So you let the breeze in! You need fresh air. Glade has spent millions of dollars perfecting outdoor, fresh scents for just that reason.
But…what if the stink isn’t inside? What is the stink is outside?
You watch the news lately? This world stinks. It’s filled with sin and hatred and immorality! It’s filled with racism, selfism, and I’m-better-than-you-ism. Our world wants nothing to do with God and the morality is where it is because that is the case.
So…Let the breeze out!
Remember what God told Ezekiel? He told him to speak to the winds. He told him to say what He, the Lord, had said. He asked him to prophesy – which, in its simplest format – means to share God’s Words.
You’ve got the same power, because you have the same word. When you speak about your Savior to a sin burdened friend, that word of God has the ability to bring life to their souls!
Pray for the opportunities. I had the chance to do that this past week. I went to visit a friend from my assisted living ministry who was in the hospital. I got there and she was tired, sad, and honestly not looking all that good.
What did I do? Not much. I read Psalm 46 – “The Lord is our Refuge and Strength, an ever present help in trouble!” And the Spirit did his thing. Her spirits were lifted. A breath of fresh air in that dank, hospital room. Her spirit was breathing again!
You do the same.
And remember: Ezekiel did that and the winds came from all over from the North and the South; the East and the West.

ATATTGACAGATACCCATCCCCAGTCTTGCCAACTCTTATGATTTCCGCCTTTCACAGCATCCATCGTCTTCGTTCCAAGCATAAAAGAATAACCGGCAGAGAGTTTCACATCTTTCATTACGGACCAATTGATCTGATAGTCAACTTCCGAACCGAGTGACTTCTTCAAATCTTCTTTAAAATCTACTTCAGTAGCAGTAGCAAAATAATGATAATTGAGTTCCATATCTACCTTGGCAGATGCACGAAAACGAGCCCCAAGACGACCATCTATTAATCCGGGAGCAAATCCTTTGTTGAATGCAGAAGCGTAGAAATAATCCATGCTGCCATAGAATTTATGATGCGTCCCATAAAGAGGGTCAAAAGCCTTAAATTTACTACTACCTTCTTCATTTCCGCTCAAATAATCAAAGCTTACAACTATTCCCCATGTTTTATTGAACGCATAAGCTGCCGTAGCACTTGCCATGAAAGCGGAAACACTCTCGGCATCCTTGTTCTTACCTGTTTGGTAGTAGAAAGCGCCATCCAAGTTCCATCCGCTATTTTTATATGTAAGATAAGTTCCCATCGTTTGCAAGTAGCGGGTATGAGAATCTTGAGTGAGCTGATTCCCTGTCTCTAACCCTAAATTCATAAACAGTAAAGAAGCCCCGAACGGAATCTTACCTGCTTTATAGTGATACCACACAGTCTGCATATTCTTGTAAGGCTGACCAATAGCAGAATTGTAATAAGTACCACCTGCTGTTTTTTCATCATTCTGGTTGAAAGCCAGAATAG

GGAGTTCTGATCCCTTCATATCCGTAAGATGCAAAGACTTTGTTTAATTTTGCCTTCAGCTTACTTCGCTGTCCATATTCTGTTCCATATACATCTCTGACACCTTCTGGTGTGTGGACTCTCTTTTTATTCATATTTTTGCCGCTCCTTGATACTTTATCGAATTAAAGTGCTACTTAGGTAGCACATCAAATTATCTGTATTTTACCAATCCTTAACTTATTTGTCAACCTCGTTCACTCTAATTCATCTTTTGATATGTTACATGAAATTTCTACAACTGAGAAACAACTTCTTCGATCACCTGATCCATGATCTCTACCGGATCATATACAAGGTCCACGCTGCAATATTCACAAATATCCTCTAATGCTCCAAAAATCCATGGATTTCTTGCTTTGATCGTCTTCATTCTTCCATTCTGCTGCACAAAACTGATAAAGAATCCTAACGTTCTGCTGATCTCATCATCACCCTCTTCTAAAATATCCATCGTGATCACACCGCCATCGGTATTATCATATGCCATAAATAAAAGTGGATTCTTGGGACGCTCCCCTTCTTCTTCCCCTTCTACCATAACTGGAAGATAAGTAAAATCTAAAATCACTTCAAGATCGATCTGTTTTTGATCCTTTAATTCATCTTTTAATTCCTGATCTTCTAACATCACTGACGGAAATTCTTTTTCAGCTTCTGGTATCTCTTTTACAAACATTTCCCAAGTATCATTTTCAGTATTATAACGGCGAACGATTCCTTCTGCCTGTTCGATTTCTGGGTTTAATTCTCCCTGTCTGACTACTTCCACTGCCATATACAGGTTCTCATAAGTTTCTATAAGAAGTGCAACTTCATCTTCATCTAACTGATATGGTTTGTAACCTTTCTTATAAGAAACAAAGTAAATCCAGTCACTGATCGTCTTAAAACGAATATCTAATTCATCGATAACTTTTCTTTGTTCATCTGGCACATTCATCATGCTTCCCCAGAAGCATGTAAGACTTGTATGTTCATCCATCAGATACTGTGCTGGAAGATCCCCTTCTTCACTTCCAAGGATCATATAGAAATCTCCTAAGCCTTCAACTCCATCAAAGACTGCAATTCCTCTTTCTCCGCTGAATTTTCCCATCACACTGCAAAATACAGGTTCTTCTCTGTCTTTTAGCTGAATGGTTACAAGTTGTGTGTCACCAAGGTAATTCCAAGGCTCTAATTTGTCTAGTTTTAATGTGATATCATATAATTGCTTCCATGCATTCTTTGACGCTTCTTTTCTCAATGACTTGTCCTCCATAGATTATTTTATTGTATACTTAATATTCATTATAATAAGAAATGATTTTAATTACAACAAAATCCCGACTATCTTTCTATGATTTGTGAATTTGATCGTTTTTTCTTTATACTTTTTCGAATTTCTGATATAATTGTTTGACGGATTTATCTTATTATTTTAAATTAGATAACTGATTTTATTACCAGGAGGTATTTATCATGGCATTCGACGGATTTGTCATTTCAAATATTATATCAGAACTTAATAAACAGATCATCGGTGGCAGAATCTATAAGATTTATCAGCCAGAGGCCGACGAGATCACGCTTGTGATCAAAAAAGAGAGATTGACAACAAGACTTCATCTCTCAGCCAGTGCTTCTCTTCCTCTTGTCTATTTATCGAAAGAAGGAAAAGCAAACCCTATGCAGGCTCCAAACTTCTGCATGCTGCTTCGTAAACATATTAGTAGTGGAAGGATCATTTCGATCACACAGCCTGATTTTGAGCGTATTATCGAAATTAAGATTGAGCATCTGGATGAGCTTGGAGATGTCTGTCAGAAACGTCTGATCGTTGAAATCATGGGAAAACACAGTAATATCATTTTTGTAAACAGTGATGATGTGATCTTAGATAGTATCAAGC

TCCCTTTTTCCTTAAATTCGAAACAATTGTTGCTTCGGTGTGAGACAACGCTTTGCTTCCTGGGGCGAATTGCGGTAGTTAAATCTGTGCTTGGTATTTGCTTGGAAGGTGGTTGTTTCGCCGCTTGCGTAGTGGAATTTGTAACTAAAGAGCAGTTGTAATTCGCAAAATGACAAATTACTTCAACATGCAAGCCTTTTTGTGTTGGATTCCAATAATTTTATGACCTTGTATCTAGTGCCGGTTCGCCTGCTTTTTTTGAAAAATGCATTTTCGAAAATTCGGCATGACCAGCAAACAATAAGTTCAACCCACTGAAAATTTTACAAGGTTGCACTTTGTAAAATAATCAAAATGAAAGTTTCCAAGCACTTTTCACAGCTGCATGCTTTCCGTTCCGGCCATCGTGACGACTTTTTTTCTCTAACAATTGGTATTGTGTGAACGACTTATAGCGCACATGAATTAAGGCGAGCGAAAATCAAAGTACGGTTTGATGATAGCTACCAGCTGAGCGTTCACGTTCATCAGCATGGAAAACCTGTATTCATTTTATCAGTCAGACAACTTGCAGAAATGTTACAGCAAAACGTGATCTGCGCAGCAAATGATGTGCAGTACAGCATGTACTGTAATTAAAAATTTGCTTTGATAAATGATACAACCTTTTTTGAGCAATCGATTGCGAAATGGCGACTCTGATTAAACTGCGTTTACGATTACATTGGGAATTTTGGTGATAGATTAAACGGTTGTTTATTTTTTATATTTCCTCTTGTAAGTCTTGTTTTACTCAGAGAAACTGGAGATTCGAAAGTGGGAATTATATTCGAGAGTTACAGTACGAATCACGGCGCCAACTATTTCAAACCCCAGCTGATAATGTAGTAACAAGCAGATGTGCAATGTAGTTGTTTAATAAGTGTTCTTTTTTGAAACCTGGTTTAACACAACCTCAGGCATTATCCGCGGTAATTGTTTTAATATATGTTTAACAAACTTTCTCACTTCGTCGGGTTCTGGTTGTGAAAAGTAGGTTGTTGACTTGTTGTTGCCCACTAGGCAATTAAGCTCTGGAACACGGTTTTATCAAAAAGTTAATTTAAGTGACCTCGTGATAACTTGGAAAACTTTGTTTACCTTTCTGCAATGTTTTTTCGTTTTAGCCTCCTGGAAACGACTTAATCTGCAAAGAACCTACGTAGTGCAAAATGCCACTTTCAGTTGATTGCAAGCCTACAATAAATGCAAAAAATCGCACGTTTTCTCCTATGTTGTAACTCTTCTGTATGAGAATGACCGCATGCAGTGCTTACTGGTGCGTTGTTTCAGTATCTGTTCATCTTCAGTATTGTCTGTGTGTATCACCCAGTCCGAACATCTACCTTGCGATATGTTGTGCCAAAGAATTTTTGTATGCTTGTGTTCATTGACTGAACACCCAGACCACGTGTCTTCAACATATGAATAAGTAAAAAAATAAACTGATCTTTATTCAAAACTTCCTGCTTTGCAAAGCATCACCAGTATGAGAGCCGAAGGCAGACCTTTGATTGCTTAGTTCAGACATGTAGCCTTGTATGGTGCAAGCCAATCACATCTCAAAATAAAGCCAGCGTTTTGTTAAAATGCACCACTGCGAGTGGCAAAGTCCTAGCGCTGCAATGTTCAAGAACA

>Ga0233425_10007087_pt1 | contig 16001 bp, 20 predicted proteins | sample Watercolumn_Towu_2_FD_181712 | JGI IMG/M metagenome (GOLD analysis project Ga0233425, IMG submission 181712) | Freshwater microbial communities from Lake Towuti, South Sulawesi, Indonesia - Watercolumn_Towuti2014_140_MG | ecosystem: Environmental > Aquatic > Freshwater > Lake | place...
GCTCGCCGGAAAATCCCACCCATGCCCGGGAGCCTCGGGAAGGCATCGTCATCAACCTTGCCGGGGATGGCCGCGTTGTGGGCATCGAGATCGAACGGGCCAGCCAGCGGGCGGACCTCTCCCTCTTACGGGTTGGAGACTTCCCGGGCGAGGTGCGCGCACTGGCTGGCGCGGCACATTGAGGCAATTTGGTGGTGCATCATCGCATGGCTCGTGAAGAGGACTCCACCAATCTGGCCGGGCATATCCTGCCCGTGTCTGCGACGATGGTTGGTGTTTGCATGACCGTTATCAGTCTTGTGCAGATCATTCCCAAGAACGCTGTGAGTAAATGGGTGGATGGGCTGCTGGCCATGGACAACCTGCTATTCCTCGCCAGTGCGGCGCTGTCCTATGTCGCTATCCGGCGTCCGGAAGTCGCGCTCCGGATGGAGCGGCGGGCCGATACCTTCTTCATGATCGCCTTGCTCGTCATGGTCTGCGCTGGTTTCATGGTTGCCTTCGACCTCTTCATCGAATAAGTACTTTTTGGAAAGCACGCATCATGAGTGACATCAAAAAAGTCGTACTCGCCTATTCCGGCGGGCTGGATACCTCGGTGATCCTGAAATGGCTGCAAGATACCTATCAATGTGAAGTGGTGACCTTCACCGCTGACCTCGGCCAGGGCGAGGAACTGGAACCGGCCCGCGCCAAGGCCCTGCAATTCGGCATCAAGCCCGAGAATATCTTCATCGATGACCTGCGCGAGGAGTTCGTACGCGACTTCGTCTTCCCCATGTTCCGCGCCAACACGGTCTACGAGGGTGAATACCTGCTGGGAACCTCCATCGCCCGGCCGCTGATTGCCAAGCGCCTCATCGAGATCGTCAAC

That’s God’s plan. To fill the earth with the winds that bring breath – with the wind of his Word. From far north of Iceland to the down under of Australia. From the Far East of China to the far west of Arizona. From Durham to Clayton. From Cary to Knightdale. From I-540 to I-440. From Falls of Neuse to Six Forks.
Wherever you’re at. Speak God’s Word. Breathe a breath of fresh air into this world.
And God? He’ll do what he does. He’ll bring breath from death. Amen.
What could I do?
I was on I-85. Driving back from our Pastor’s Conference in Roanoke, VA on Wednesday evening. Pastor Lange from Ascension in Jacksonville was with me. We were cracking some kind of funny pastor jokes when traffic started slowing down. Up – ahead of us – was a minivan, flipped upside down.
There weren’t any police cars yet, so we stopped. We got out and jogged toward the scene. There, underneath the wheel well was a woman.
I don’t need to get into the details, but it was gruesome. Gruesome and quiet. There were about 12 of us who had stopped. And after the lady in nursing scrubs began whispering to her gently and I called 911. We all looked around thinking the same thing…
What can I do?
Have you ever felt like that? Not so much at a car accident, but have you ever seen a friend who was in real spiritual trouble? In such a scenario, what do you do? Should you just walk right on by? It’s not your responsibility, right?
Today we are continuing our series called BREATHE and we are going to learn about how our God has equipped and empowered us to offer Spiritual life support to others.
Take a look at John 20:20-21. This takes place on Easter Sunday. It’s after Jesus rose from the dead, after he appeared to Mary Magdalene, after he appeared to his disciples, and right after he let them touch his hands and side.
I imagine they had some questions:
What was death like?
What were you doing during those ‘death’ days?